Army's trail of death in Burundi
David Orr in Kamenge, Bujumbura, saw a litter of corpses after the tanks rolled into a Hutu militia stronghold
Maman Shimiye had stayed behind with her daughter, Yanguli, to look after the old lady, who had been sick with malaria. They were among scores of people who appear to have been butchered when government soldiers swept through two suburbs of the Burundi capital, Bujumbura early on Wednesday morning.
In a tour of the northern district of Kamenge I was shown about two dozen bodies and freshly dug graves. There were more, residents said. Those killed had been too old, too young or too sick to flee when the predominantly Tutsi army moved through the neighbourhood in an operation designed to flush out Hutu militias.
In one shuttered house I came across the bodies of three women lying on the floor. I was told they had been shot by government soldiers. Just as we were about to leave I saw one of the women move her arm. She was alive, but barely so.
Perhaps her life can be saved by the International Committee of the Red Cross (ICRC), which evacuated the wounded. As I was leaving the house, ICRC delegates gave medical attention to a man and a young child with bullet wounds in their legs.
One of many slum areas surrounding Bujumbura, Kamenge normally has a population of 40,000. A stronghold of the Hutu majority in the city, it began to empty out last week when clashes erupted between extremist Hutu militiamen and the Tutsi-run army.
On Monday, President Sylvestre Ntibantunganya ordered that Kamenge be cleared of "terrorists". Residents were advised to leave during the military operation. By the time the first tanks rolled into Kamenge, tens of thousands had taken to the hills. In the event, the militiamen took to their heels. In spite of some shooting, the army met little resistance as it moved into Kamenge.
The United Nations special envoy to Burundi, Ahmedou Ould Abdallah, witnessed the army's advance. He told me that he was satisfied that there had been no killings and that residents had been given sufficient warning to vacate their homes.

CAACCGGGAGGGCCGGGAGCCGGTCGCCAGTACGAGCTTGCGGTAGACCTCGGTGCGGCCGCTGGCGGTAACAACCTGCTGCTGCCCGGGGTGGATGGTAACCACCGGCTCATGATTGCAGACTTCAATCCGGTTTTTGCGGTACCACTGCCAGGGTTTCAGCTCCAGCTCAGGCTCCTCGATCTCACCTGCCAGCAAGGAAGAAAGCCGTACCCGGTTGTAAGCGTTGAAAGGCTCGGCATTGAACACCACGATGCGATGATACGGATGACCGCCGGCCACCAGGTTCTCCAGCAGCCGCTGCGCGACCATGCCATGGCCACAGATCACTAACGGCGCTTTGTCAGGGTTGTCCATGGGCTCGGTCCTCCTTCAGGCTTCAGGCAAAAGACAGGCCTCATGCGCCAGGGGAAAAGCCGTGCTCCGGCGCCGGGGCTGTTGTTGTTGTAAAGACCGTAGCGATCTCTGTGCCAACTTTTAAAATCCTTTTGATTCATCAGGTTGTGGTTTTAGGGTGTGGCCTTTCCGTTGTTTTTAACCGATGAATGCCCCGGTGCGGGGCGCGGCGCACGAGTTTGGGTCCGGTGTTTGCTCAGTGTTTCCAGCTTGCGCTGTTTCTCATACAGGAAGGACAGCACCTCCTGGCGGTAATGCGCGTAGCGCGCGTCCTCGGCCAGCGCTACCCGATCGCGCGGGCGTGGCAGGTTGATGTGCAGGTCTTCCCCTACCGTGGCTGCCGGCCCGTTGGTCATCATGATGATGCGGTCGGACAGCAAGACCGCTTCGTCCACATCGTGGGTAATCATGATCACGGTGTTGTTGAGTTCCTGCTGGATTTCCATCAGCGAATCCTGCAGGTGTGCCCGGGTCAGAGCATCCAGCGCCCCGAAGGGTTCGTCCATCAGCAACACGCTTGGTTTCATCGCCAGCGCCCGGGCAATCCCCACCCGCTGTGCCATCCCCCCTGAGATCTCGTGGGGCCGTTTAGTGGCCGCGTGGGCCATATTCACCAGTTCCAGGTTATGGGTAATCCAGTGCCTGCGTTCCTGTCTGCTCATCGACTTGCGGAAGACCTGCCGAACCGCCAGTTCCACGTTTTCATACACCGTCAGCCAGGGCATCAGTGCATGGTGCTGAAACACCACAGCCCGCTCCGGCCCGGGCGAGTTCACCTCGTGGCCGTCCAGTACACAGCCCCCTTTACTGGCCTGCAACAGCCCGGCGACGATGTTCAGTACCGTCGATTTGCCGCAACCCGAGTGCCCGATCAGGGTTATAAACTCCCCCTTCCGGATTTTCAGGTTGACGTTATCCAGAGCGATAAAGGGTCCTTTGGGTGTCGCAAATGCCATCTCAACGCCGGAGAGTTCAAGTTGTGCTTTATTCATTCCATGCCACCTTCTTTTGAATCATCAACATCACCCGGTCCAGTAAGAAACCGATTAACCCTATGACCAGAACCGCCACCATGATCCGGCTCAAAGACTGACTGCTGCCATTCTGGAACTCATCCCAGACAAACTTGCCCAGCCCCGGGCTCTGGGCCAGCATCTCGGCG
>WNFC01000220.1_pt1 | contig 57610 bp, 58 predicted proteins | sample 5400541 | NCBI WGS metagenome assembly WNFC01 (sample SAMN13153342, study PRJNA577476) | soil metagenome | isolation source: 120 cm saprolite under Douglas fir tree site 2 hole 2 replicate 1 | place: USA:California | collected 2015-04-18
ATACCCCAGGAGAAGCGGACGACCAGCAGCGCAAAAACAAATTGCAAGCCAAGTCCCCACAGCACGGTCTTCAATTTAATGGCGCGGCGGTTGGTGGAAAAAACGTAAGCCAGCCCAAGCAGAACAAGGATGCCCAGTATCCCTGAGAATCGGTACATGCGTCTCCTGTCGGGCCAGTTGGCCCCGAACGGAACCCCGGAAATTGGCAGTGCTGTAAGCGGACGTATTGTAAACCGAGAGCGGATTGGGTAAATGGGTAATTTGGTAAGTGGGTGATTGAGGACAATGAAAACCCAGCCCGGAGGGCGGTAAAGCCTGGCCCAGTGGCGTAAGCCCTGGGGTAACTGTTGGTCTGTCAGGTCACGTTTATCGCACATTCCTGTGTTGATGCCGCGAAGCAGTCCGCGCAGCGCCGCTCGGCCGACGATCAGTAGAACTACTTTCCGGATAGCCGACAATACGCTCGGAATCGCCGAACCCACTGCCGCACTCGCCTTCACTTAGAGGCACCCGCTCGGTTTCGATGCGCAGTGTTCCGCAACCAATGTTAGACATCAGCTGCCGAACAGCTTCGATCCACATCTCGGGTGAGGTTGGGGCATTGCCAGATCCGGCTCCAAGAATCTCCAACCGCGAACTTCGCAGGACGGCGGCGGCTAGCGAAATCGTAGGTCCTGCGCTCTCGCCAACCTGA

Visiting Kamenge during the latter stages of the army sweep, I was allowed only into those areas sanctioned by my military escort. Sporadic gunfire and explosions could be heard in the distance. But in Kamenge all I could see was boarded-up houses and streets, empty but for government soldiers.
On my return yesterday morning, I was permitted to drive without an escort into the heart of Kamenge, after my car had been searched at a military checkpoint. Already, hundreds of people had returned from the hills to inspect their properties and look for food. On the main road I met a student called Roger who offered to guide me through the warren of dirt tracks in the neighbourhood.
Walking down muddy paths, we went from house to house. Some are simple shacks with only a few rooms, although there are also smart bungalows with courtyards and cars parked outside. Many houses remain locked. But in every lane a few families had returned.
The distraught occupants showed us homes which had been looted or burned to the ground. In some buildings, the embers were still smouldering. Doors had been forced and the contents of rooms smashed and scattered over the floors. Cars had been set on fire.
By the wall of his cabin, a bearded man sat on a ledge, cradling his head in his hands.
Djuma Mfagutunga had left his home with his three children when he heard the sound of shooting on Wednesday morning. His wife, sick with malaria, had remained behind. When he returned yesterday he found her corpse in the yard. She had been repeatedly stabbed in the head, probably with a bayonet. On the living room floor, amongst the debris of the family's meagre possessions, lay a handful of rifle cartridges.
Nearby, I met Johali Mwamvuwa, whose elderly mother lay dead on the mud floor of their house. The old woman had been too weak to flee with other members of the family who left Kamenge last week. Fearing the worst, Mrs Mwamvuwa came back to find her mother lying in the bedroom with a bullet in her head.
She took me into the bedroom to show plastic crates from which beer had been stolen and an empty metal trunk in which she had stored her best clothes. She had no idea why anyone would want to shoot her mother, let alone take her dresses.
As Roger led me to scenes of carnage, an army car with loudspeakers drove along the main road, broadcasting a message of encouragement. All residents should return to their homes immediately, it advised.
This is the third time in a year that government forces have gone on a rampage in Kamenge. A missionary priest working nearby said he believes a hundred people or more could have been killed in the latest massacre. Dozens of corpses have also been discovered in the adjacent district of Gasenyi. While the count continues, no one knows how many people have been slaughtered.
Leaving Kamenge, I met Major Bernard Bamdomkeye, military chief of Bujumbura's northern zone. He said he would be surprised if there were bodies scattered about, and insisted there had been little shooting at Kamenge. If anyone had been killed, they had been murdered by bandits. It had been a textbook operation, he said. The army had behaved well.
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